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Words | Gehrig’s Farewell

October 9, 2012

Gehrig on July 4, 1939 (NY Times)

On June 21, 1939 the Yankees announced Lou Gehrig’s retirement as his mysterious illness progressively worsened.  To celebrate their fallen leader, Lou Gehrig Day was held at Yankee Stadium on July 4th in front of over 61,000 fans.  There was an outpouring of admiration and love for the Yankees’ humble 1st baseman, who for the previous 16 years had been the heart of their ballclub.  As Gehrig accepted various plaques and trophies, the man known as the Iron Horse had to immediately set them on the ground because he no longer had the strength to hold them.  The Yankees also retired his #4 that afternoon, the first such event in professional sports history.

When Gehrig’s turn at the microphone came, he delivered, in his frail state, one of the most transcendent speeches in history, an oration that still echoes out of the past with character and dignity.  Instead of expressing anger, or discouragement, Gehrig’s words rang with hope and thankfulness, which is why they are still revered today.

Fans, for the past two weeks you have been reading about the bad break I got. Yet today I consider myself the luckiest man on the face of this earth. I have been in ballparks for seventeen years and have never received anything but kindness and encouragement from you fans.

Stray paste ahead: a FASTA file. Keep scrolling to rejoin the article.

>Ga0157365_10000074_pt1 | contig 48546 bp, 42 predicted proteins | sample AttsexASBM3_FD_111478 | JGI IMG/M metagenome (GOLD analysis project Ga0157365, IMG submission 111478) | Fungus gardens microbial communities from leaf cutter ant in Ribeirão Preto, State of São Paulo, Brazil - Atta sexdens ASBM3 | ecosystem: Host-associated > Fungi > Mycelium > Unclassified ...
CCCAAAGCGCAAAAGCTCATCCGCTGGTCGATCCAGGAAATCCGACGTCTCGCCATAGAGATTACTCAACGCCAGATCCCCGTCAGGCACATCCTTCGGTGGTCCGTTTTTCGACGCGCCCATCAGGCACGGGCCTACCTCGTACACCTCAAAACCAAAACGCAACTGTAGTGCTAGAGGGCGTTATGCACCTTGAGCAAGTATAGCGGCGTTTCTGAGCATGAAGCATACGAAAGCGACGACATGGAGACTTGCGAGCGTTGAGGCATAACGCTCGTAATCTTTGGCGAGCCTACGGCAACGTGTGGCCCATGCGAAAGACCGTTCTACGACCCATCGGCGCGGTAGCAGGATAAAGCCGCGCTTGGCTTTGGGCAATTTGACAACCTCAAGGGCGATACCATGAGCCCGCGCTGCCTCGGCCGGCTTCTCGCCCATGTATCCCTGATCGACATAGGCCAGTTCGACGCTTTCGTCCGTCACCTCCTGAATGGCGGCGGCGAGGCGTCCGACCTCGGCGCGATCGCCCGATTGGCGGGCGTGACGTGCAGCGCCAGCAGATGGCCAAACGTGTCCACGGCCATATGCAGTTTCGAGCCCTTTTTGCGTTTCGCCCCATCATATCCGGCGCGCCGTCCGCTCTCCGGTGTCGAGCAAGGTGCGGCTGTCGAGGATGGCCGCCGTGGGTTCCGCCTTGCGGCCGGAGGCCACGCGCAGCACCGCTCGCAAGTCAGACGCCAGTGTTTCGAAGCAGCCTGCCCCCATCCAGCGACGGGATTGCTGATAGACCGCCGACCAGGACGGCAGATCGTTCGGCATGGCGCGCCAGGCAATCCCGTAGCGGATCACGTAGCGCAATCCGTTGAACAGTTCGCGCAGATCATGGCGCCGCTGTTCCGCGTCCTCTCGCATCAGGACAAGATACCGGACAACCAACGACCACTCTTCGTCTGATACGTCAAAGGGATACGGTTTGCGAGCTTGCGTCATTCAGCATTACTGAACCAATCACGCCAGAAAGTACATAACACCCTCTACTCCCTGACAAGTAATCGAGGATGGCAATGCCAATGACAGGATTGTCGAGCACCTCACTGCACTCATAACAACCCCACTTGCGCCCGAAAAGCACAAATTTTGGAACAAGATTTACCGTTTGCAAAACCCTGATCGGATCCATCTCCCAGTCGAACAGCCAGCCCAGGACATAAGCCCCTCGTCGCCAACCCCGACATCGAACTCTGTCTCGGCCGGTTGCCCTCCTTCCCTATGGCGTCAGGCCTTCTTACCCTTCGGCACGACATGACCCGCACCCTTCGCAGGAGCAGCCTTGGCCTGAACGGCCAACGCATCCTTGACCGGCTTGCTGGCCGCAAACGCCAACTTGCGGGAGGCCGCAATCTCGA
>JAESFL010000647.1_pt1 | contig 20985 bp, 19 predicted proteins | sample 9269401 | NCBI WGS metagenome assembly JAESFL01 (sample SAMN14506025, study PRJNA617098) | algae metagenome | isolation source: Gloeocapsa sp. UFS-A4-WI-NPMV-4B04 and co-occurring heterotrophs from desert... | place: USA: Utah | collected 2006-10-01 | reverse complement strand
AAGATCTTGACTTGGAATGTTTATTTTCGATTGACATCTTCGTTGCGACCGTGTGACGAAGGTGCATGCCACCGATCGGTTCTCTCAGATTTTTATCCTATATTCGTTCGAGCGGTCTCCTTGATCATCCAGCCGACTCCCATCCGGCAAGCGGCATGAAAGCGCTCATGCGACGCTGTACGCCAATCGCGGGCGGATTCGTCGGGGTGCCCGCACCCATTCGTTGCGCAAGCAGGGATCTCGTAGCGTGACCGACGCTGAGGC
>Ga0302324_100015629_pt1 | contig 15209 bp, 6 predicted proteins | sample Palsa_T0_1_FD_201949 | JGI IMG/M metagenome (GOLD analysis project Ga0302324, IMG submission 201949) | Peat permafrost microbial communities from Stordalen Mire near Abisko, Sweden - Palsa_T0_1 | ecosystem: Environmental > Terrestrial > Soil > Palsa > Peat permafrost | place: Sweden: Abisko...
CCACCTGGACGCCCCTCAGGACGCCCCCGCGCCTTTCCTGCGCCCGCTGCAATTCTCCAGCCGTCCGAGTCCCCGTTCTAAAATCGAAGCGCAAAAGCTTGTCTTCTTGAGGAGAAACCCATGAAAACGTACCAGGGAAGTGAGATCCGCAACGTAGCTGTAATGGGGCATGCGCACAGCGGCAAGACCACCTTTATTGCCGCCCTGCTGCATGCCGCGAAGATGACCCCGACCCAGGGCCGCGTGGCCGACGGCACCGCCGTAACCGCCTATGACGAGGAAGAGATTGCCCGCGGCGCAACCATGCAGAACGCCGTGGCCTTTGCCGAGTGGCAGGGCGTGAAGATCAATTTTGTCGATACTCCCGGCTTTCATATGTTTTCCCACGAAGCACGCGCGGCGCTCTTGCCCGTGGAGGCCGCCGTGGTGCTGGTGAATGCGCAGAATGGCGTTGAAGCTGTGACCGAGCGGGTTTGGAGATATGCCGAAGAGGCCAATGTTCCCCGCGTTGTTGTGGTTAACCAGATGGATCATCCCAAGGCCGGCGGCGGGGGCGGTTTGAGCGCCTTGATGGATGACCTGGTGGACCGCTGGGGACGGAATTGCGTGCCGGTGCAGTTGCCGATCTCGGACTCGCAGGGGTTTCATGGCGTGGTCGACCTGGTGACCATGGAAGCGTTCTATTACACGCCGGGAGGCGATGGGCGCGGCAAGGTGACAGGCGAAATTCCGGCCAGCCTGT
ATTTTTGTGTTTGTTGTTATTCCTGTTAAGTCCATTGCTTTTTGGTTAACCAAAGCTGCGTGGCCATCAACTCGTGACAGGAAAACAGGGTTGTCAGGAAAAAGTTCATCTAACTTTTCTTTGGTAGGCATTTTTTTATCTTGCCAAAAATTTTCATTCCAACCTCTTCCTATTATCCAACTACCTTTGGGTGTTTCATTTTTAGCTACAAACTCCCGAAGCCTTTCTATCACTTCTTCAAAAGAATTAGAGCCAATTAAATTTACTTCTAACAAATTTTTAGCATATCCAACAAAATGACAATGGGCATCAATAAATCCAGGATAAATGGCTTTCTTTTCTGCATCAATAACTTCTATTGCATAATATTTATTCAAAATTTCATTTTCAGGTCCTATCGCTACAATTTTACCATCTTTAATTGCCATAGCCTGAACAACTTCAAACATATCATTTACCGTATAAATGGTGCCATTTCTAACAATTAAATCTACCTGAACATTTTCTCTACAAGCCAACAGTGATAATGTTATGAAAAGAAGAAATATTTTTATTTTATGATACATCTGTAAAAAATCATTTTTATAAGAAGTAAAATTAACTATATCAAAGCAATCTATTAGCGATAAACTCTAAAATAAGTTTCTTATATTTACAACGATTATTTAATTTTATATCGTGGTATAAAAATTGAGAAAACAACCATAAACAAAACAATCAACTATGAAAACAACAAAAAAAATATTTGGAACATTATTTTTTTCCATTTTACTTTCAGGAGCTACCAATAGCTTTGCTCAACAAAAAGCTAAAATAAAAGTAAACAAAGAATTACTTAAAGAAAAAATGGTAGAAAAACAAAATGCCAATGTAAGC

Look at these grand men. Which of you wouldn’t consider it the highlight of his career just to associate with them for even one day? Sure, I’m lucky. Who wouldn’t consider it an honor to have known Jacob Ruppert? Also, the builder of baseball’s greatest empire, Ed Barrow? To have spent six years with that wonderful little fellow, Miller Huggins? Then to have spent the next nine years with that outstanding leader, that smart student of psychology, the best manager in baseball today, Joe McCarthy? Sure, I’m lucky.

When the New York Giants, a team you would give your right arm to beat, and vice versa, sends you a gift – that’s something. When everybody down to the groundskeepers and those boys in white coats remember you with trophies – that’s something. When you have a wonderful mother-in-law who takes sides with you in squabbles with her own daughter – that’s something. When you have a father and a mother who work all their lives so you can have an education and build your body – it’s a blessing. When you have a wife who has been a tower of strength and shown more courage than you dreamed existed – that’s the finest I know.

So I close in saying that I may have had a tough break, but I have an awful lot to live for.

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